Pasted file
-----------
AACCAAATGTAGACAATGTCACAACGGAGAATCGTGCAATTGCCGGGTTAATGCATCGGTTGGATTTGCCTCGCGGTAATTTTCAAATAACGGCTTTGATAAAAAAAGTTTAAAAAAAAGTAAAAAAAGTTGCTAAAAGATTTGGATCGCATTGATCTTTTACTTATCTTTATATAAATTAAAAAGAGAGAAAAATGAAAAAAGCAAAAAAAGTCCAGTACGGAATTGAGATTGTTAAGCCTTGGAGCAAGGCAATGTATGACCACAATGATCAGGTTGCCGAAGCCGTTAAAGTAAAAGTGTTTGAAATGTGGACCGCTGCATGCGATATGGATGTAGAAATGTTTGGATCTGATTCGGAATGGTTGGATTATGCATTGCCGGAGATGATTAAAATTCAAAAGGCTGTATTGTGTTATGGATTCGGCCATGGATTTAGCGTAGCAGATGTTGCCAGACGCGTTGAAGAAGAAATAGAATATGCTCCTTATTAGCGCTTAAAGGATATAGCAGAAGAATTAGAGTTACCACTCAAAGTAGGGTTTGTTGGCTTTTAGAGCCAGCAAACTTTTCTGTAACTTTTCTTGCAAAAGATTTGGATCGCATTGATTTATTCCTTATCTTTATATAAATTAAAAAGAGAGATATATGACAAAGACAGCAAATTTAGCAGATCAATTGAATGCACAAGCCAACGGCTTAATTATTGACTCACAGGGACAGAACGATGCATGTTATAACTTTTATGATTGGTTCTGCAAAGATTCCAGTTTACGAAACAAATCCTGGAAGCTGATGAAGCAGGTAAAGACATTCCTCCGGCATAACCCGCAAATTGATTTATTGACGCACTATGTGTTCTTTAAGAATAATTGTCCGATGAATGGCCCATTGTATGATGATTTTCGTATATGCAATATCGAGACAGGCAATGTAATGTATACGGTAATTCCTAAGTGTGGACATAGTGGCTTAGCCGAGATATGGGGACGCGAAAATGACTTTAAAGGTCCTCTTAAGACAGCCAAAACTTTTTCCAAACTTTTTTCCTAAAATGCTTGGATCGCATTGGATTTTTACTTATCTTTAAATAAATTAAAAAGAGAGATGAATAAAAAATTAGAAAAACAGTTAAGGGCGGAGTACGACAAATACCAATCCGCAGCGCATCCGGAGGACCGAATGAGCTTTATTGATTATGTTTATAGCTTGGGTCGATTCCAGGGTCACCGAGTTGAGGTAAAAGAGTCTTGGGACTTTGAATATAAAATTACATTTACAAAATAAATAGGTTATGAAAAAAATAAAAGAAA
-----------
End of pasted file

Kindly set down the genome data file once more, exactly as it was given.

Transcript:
AACCAAATGTAGACAATGTCACAACGGAGAATCGTGCAATTGCCGGGTTAATGCATCGGTTGGATTTGCCTCGCGGTAATTTTCAAATAACGGCTTTGATAAAAAAAGTTTAAAAAAAAGTAAAAAAAGTTGCTAAAAGATTTGGATCGCATTGATCTTTTACTTATCTTTATATAAATTAAAAAGAGAGAAAAATGAAAAAAGCAAAAAAAGTCCAGTACGGAATTGAGATTGTTAAGCCTTGGAGCAAGGCAATGTATGACCACAATGATCAGGTTGCCGAAGCCGTTAAAGTAAAAGTGTTTGAAATGTGGACCGCTGCATGCGATATGGATGTAGAAATGTTTGGATCTGATTCGGAATGGTTGGATTATGCATTGCCGGAGATGATTAAAATTCAAAAGGCTGTATTGTGTTATGGATTCGGCCATGGATTTAGCGTAGCAGATGTTGCCAGACGCGTTGAAGAAGAAATAGAATATGCTCCTTATTAGCGCTTAAAGGATATAGCAGAAGAATTAGAGTTACCACTCAAAGTAGGGTTTGTTGGCTTTTAGAGCCAGCAAACTTTTCTGTAACTTTTCTTGCAAAAGATTTGGATCGCATTGATTTATTCCTTATCTTTATATAAATTAAAAAGAGAGATATATGACAAAGACAGCAAATTTAGCAGATCAATTGAATGCACAAGCCAACGGCTTAATTATTGACTCACAGGGACAGAACGATGCATGTTATAACTTTTATGATTGGTTCTGCAAAGATTCCAGTTTACGAAACAAATCCTGGAAGCTGATGAAGCAGGTAAAGACATTCCTCCGGCATAACCCGCAAATTGATTTATTGACGCACTATGTGTTCTTTAAGAATAATTGTCCGATGAATGGCCCATTGTATGATGATTTTCGTATATGCAATATCGAGACAGGCAATGTAATGTATACGGTAATTCCTAAGTGTGGACATAGTGGCTTAGCCGAGATATGGGGACGCGAAAATGACTTTAAAGGTCCTCTTAAGACAGCCAAAACTTTTTCCAAACTTTTTTCCTAAAATGCTTGGATCGCATTGGATTTTTACTTATCTTTAAATAAATTAAAAAGAGAGATGAATAAAAAATTAGAAAAACAGTTAAGGGCGGAGTACGACAAATACCAATCCGCAGCGCATCCGGAGGACCGAATGAGCTTTATTGATTATGTTTATAGCTTGGGTCGATTCCAGGGTCACCGAGTTGAGGTAAAAGAGTCTTGGGACTTTGAATATAAAATTACATTTACAAAATAAATAGGTTATGAAAAAAATAAAAGAAA